Decent housing has become plainly unaffordable for a vast section of the Namibian population.
Property prices at the coast rose by no less than 30% in 2014. Over the past five years average house prices increased by a staggering 84%, which strongly suggests that we are witnessing an unprecedented house price bubble.
This inflationary bubble is likely, sooner or later, to either deflate, or simply burst, bringing in its wake economic disaster and potential collapse of the banking system and construction industry, as it did in Europe and America in 2007 and 2008, while leaving many destitute, or in insurmountable debt.
It seems that we have not learnt from the painful experiences and the main causes of the world recession that has plagued the global economy over the past decade.
The extraordinary prices of properties for sale and rent should raise eyebrows, if not the blood pressure of prospective homeowners and tenants. In Windhoek it is common, for example, to see a garage being offered as rental accommodation for no less than N$3000 a month.
Property prices have reached levels that put the possibility of owning a home way out of reach of most people. Indeed, statistics show that fewer than one in ten households can afford a low-cost house.
To afford an average three-bedroom house worth N$750,000 in Windhoek today, one would need a monthly household income of at least N$23,000. Fewer than 5% of the households in Namibia earn more than N$23,000.
At Walvis Bay the median price (middle-point) of houses varied between N$664,000 and N$956,000 last year. Taking into consideration the fact that the majority of people earn less than N$2,000 a month, it is clear that the market cannot solve the problem, which it has created.
Speculation in the housing market has led to a concentration of vast areas of land in the hands of a few developers, while the majority of residents have effectively been priced out of the housing market.
The situation has produced the extensive problem of backyard shacks and informal shantytowns, massive sprawling slums in every town and city, where thousands of people who have effectively been priced out of the housing market are forced to make do with any small place to put up a shack.
It is this deplorable situation, whereby people are forced to live in Stone Age conditions, without access to running water or electricity, or basic services that cause the deaths of hundreds of adults and children, who are caught up, week after week, in the endless spate of shack-fires.
There is currently a backlog of at least 120,000 houses in the country.
I have no doubt that the situation cannot continue much longer without producing an uprising among the poor and homeless, who witness every day how politicians and property magnates divide large pieces of prime land between themselves and their comrades in business.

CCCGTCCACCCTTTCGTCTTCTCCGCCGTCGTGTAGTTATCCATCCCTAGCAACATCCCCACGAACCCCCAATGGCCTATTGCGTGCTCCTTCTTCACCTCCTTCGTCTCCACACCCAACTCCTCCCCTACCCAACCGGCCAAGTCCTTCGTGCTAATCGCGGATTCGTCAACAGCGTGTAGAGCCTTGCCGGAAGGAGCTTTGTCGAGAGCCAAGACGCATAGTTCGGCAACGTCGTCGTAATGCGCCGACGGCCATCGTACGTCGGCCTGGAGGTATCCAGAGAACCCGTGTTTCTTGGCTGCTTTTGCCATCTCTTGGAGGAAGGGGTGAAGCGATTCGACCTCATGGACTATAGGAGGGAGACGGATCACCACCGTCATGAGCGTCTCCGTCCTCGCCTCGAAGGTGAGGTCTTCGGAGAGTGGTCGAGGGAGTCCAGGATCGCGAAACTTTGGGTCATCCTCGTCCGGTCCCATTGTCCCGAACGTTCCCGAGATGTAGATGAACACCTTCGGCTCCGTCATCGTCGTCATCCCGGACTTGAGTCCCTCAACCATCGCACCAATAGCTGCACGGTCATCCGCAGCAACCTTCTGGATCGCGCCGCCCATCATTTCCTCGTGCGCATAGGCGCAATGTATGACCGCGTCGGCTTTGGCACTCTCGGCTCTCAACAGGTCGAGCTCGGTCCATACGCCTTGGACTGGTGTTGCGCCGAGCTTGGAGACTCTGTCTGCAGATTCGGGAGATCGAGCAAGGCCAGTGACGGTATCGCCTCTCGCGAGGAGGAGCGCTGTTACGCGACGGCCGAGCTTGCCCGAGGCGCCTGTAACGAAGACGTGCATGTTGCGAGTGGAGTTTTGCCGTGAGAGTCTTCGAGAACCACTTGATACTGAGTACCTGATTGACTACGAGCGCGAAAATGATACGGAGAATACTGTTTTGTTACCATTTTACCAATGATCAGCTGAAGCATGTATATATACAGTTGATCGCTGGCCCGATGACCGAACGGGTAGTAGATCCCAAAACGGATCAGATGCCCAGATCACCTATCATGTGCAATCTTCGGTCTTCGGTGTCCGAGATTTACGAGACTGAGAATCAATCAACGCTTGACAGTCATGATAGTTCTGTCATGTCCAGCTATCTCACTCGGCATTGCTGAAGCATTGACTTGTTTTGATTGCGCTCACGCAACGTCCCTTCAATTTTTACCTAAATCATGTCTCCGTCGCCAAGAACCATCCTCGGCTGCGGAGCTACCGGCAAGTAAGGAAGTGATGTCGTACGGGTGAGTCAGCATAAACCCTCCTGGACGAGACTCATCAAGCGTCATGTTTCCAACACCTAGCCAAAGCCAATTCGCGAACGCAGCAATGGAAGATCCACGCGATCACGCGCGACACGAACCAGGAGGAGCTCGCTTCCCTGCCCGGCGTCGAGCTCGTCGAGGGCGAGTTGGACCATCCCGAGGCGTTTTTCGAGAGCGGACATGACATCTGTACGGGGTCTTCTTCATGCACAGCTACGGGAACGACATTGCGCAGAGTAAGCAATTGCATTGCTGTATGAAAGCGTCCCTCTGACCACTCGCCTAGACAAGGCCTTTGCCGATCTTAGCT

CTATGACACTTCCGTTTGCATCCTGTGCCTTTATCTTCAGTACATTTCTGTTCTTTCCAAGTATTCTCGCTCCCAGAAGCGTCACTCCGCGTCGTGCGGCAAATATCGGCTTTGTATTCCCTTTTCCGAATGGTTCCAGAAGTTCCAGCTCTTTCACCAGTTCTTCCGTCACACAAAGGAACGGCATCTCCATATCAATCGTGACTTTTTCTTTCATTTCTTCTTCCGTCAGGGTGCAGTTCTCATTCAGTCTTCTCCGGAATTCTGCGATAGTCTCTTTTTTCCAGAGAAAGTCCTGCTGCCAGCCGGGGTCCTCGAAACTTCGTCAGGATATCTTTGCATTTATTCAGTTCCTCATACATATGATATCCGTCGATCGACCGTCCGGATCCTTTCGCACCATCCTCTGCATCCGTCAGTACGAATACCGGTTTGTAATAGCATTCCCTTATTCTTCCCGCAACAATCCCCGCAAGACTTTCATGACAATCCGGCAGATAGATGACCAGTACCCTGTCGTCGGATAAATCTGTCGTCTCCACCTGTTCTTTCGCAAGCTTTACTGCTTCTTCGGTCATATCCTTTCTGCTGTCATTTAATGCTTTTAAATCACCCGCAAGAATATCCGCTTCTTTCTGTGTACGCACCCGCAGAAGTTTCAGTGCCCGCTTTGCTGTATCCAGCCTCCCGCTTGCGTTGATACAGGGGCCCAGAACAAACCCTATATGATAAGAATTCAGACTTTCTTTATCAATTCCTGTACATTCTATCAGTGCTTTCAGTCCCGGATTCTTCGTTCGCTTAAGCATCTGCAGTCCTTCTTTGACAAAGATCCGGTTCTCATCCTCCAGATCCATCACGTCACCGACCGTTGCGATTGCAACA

It is this situation which gives rise to the trend whereby young professionals are obliged to live with their parents or squat in someone’s backyard, because of the high cost of rentals as it has become extremely difficult for first-time buyers to enter the property market.
The laissez-faire policies of the government, which removed the Rent Control Board, allowed estate agents to charge tenants whatever they wish, and allowed unregulated speculation in the property market to become the order of the day, have actually facilitated and produced this crisis.
Therefore it is quite understandable that there is a widespread discontent and anger, not only in the townships, but also among the struggling middle-class, who are feeling the economic squeeze. Many are on the brink of defaulting on their mortgages and are struggling to keep head above water.
In a country where the poorest million people control less than 3% of the national economy, while the richest 5% take 70% of the national income, it should be clear that such a high level of social inequality is not sustainable. Unless the housing problem is addressed — and urgently — we are surely heading for a crisis of revolutionary proportions.
There is no silver bullet to solve the housing crisis at once.
A range of measures will have to be put in place to ensure that rental prices are controlled, that municipalities invest in social housing programmes, that residential land is made affordable by charging only for the cost of installing services, by providing affordable long-term lease options to allow people to build their homes without having to buy the land, and by giving preference to first-time buyers, as opposed to property speculators.
Failure to tackle the housing crisis with the urgency it demands will exacerbate the problem and could very well lead to widespread social unrest.
If we want to preserve the peace of the country, we will have to take drastic and even radical measures to ensure that every citizen is adequately housed and that there is some measure of social and economic justice.
We cannot leave the problem to the market to solve, because the problem was created largely by the conditions of an unregulated property market. The housing crisis must be solved by appropriate political and legal measures that aim at restoring a degree of social equality and justice.
Every Namibian should be entitled by law to a piece of land to live on. Nobody should be excluded from the right to shelter, because they cannot afford it.
Either that, or face the consequences of an uprising among the poorest of the poor.